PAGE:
Introducing 24-year-old singer, songwriter and rapper Collard, who today releases “Warrior Cry”, the evocative first song shared from his debut album for release in April 2019 via Lost Ones/ Virgin EMI. Reminiscent of the calm after a summer storm, “Warrior Cry” is an intricately produced and stirring missive about the power of allowing yourself to be saved, delivered by one of 2019’s most exciting musical prospects.
Born just outside of South London and raised as a strict Mormon, although he no longer practices, Collard’s music is a refreshing departure from the algorithmic trend-chasing that has come to dominate today’s music scene. With his unique and emotive falsetto, Collard reveals rare truths about the human experience and his music exudes an almost tangible sense of vulnerability, sensuality and pathos.
At age 17, Collard dipped his toe into musical waters by joining a collective called Last Night in Paris, who were heralded as the UK’s answer to Odd Future and were booked to play Glastonbury. However, Collard’s musical vision was somewhere else. Travelling to LA with his friend and producer Zach Nahome, the pair worked together on music until they hit upon their sound. This work resulted in a self-released debut single “Sofa”, a song about a partner who overdosed and the Prince-esque “Ode”, which blew up after a sensual COLORS sessionand have since amassed over a million streams each.
Indeed, the songs that make up Collard’s debut album don’t subscribe to trends – when traditional song structures are holding back his creativity, Collard rejects them in favour of innovation. His music defies all expectations, exposing a liberated and thrilling sense of artistry and self.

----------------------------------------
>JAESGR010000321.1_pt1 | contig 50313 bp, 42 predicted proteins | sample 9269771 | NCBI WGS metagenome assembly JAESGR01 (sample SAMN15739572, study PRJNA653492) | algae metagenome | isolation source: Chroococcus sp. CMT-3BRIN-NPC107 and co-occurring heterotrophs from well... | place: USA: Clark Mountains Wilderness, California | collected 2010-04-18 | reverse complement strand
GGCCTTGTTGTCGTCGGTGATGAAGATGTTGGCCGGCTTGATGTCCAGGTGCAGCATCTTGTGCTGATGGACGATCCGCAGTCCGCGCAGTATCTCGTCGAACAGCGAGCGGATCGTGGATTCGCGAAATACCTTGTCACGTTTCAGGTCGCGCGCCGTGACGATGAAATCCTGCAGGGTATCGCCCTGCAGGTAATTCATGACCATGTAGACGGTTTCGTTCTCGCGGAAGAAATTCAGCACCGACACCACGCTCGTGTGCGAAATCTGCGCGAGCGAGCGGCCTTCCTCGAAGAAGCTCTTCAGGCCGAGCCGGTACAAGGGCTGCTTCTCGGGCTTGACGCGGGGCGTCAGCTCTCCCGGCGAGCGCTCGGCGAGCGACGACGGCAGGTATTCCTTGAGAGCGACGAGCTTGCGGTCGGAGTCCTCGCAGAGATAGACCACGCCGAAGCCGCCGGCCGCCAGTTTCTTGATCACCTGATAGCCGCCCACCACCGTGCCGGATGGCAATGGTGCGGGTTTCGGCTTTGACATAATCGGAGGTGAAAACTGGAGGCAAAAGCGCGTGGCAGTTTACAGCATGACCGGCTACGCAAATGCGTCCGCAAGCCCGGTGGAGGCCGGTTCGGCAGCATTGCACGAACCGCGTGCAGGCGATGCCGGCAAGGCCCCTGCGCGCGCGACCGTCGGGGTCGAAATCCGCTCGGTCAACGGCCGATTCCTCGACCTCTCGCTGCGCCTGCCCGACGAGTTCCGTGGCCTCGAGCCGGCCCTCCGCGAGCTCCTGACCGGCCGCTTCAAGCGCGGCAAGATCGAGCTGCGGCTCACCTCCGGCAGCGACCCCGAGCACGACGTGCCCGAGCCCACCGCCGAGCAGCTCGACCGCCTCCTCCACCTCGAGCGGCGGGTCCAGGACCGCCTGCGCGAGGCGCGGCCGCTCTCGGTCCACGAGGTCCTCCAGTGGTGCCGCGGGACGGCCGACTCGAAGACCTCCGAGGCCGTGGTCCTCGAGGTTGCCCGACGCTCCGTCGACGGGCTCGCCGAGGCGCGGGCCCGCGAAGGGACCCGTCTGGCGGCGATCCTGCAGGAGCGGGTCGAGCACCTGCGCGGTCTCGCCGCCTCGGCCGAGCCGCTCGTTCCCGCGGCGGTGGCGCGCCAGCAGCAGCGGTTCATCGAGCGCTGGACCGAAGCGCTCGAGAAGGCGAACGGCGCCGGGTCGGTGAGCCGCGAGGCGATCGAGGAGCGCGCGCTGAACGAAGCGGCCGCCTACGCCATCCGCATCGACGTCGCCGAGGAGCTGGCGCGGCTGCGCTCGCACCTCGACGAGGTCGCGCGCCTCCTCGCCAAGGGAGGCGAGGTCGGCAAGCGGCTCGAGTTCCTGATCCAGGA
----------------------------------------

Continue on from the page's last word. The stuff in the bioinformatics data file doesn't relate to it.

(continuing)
Nowhere is this more apparent than on “Warrior Cry”,released today alongside its music video. The track opens with glass-like electric pianos before Collard’s tender and raw falsetto introduces itself among tambourines and warm R&B beats. As “Warrior Cry” Collard melds the atmospheric and wavy production with his talent for spoken word, delivering a powerful and poetic second verse.
“Warrior cry is a very personal piece to me,” explains Collard. “It’s about feeling saved by a heroine and allowing myself to be completely vulnerable which as a man and how I was raised I often stop myself from being. The song is a metaphoric journey my heroine has taken to save me from myself, and I welcome her whole-heartedly, white flags and all.”The accompanying music video directed by long term creative collaborators Joseph Shaw and Eseosa Ohen depicts exactly that. Watch here
With musical heroes like D’Angelo, Janis Joplin, Otis Redding, Prince and The Rolling Stones, it’s no wonder that Collard’s music is bold, adventurous and incomparable – who needs rules? “Making music is too much of an experience for me to be considering things like that. Sure, it’s okay to desire recognition but I’m not about that. It’s not at the forefront. I want to make your soul feel,” Collard says. “I know that’s where it comes from.”